The battle raged on University Avenue while I was there. Avenida Universidad is a north-south four-lane road a little over a half-mile long that runs from the Periferal highway junction at the north, the Cinco Senores intersection, to the Plaza del Valley junction at the south. University City occupies a roughly square block a little more than 1/4 mile on each side. This is the main campus of the Benito Juarez Autonomous University of Oaxaca (UABJO in its Spanish initials), located about 1.1 mile southeast of the Zócalo. This area is supposedly “autonomous” in the strict sense that the university authorities have exclusive control over the area. Police, military, federal authorities, state officials, and so on are in principle not allowed to enter the grounds unless explicitly invited by the Rector of the university. It is located on the east side of Avenida Universidad, about a block or two south of the intersection.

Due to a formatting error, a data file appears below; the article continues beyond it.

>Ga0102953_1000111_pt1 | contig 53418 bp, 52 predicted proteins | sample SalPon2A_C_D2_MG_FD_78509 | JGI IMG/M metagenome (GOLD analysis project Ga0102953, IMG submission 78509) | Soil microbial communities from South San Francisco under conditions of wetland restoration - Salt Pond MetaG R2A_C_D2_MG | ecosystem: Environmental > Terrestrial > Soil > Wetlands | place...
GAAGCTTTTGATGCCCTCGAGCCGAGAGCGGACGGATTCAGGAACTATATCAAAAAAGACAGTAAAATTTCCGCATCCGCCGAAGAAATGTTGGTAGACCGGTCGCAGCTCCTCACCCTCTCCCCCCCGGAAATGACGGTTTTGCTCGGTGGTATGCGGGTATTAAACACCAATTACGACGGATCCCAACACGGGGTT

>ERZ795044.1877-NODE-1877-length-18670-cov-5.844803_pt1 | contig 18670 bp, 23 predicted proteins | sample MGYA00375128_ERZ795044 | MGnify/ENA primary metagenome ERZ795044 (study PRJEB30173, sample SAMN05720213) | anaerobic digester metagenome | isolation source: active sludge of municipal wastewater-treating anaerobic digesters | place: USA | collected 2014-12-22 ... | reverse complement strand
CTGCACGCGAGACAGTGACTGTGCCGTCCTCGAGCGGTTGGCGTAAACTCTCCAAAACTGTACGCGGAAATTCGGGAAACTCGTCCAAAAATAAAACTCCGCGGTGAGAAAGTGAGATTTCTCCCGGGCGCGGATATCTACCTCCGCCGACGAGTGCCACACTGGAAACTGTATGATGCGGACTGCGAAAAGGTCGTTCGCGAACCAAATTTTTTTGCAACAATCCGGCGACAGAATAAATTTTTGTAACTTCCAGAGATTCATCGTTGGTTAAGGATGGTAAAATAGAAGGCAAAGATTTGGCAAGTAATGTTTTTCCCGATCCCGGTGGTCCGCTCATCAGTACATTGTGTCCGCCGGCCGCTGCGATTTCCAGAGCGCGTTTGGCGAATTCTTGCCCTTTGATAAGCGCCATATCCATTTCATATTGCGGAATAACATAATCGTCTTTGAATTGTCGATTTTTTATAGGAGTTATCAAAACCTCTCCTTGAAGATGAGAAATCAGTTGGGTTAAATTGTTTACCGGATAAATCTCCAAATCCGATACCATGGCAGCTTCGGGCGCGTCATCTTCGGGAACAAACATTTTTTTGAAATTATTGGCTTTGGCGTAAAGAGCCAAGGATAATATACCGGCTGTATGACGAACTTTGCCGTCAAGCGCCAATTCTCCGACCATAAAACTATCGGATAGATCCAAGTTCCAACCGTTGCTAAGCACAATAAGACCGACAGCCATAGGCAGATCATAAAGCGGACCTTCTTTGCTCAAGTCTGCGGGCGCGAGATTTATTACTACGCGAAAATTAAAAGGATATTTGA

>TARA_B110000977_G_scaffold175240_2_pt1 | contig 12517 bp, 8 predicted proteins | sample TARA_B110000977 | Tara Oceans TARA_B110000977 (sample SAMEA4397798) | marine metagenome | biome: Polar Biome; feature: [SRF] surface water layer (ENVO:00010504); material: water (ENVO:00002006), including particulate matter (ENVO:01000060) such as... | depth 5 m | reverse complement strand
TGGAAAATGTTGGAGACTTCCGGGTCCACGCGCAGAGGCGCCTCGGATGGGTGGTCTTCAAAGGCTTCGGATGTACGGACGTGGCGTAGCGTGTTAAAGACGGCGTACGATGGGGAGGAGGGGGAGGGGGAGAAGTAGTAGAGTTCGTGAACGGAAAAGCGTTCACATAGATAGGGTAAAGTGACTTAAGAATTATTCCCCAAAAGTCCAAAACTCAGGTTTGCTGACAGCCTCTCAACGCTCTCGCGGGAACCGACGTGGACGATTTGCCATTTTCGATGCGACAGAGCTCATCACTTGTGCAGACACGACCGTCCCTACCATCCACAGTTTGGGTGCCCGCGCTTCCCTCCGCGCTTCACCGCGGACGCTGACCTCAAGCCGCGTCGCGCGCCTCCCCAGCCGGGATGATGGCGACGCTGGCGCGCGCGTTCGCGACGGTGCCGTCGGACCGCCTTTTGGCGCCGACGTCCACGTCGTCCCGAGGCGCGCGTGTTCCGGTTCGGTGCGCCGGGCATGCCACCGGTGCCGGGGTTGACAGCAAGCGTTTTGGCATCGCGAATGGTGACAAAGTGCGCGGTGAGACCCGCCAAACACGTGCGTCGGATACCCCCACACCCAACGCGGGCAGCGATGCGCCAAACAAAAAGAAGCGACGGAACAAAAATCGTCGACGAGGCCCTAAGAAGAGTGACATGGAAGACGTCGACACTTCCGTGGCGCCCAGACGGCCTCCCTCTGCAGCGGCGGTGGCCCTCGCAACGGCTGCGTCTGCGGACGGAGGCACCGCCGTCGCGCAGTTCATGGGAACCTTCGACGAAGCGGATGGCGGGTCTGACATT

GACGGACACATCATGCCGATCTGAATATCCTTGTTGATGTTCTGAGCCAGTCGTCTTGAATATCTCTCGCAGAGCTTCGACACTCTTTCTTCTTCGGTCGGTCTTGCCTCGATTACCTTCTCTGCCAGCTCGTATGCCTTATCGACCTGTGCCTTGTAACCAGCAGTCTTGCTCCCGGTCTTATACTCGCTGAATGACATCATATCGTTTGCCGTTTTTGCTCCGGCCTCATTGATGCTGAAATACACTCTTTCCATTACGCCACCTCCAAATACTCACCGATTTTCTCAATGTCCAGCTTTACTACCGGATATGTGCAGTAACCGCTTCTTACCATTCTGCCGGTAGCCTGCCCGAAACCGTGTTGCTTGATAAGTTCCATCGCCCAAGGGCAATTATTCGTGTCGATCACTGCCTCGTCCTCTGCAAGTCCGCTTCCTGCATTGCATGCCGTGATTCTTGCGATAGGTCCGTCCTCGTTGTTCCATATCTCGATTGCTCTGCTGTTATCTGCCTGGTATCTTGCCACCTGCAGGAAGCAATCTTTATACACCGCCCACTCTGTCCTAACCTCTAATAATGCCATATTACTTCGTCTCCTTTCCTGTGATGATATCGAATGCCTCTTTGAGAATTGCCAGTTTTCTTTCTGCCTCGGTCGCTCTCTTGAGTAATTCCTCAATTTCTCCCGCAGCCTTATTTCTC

This morning we heard that the PFP was going to invade Ciudad Universidad on the grounds that there were reported to be firearms there. That’s a typical pretext the police use. It’s easy enough to get some corrupt state official or PRI-affiliated thug (PRI is the Institutional Revolutionary Party, in its Spanish initials) to file a denunciation that firearms or other illegal possessions are in a particular location. Radio Universidad was calling for citizens to come to protect the university, with a great sense of urgency. A friend dropped me off a few blocks from the Cinco Senores intersection, which was blocked on all sides by the PFP. As usual, I was able to circle the blocked intersection on a few side streets, and soon was “inside” on Avenida Universidad in a mass of people, most facing north towards the lines of shield-equipped PFP troops.